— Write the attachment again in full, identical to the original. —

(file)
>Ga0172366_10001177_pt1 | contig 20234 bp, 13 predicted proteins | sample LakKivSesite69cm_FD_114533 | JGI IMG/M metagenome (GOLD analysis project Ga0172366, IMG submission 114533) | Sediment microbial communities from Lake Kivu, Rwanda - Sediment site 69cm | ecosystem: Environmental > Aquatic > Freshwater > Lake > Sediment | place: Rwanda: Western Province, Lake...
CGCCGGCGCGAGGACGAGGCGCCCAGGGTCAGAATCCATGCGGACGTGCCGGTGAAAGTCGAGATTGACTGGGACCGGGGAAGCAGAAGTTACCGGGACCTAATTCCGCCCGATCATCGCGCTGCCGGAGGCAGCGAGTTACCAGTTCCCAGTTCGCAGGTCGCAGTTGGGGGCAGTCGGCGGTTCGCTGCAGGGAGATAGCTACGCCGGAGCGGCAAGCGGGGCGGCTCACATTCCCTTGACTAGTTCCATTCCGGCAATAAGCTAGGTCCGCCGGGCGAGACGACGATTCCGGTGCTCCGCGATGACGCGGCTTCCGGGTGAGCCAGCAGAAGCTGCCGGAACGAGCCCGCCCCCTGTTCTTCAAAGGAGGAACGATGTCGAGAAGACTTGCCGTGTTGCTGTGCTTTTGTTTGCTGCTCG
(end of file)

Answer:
>Ga0172366_10001177_pt1 | contig 20234 bp, 13 predicted proteins | sample LakKivSesite69cm_FD_114533 | JGI IMG/M metagenome (GOLD analysis project Ga0172366, IMG submission 114533) | Sediment microbial communities from Lake Kivu, Rwanda - Sediment site 69cm | ecosystem: Environmental > Aquatic > Freshwater > Lake > Sediment | place: Rwanda: Western Province, Lake...
CGCCGGCGCGAGGACGAGGCGCCCAGGGTCAGAATCCATGCGGACGTGCCGGTGAAAGTCGAGATTGACTGGGACCGGGGAAGCAGAAGTTACCGGGACCTAATTCCGCCCGATCATCGCGCTGCCGGAGGCAGCGAGTTACCAGTTCCCAGTTCGCAGGTCGCAGTTGGGGGCAGTCGGCGGTTCGCTGCAGGGAGATAGCTACGCCGGAGCGGCAAGCGGGGCGGCTCACATTCCCTTGACTAGTTCCATTCCGGCAATAAGCTAGGTCCGCCGGGCGAGACGACGATTCCGGTGCTCCGCGATGACGCGGCTTCCGGGTGAGCCAGCAGAAGCTGCCGGAACGAGCCCGCCCCCTGTTCTTCAAAGGAGGAACGATGTCGAGAAGACTTGCCGTGTTGCTGTGCTTTTGTTTGCTGCTCG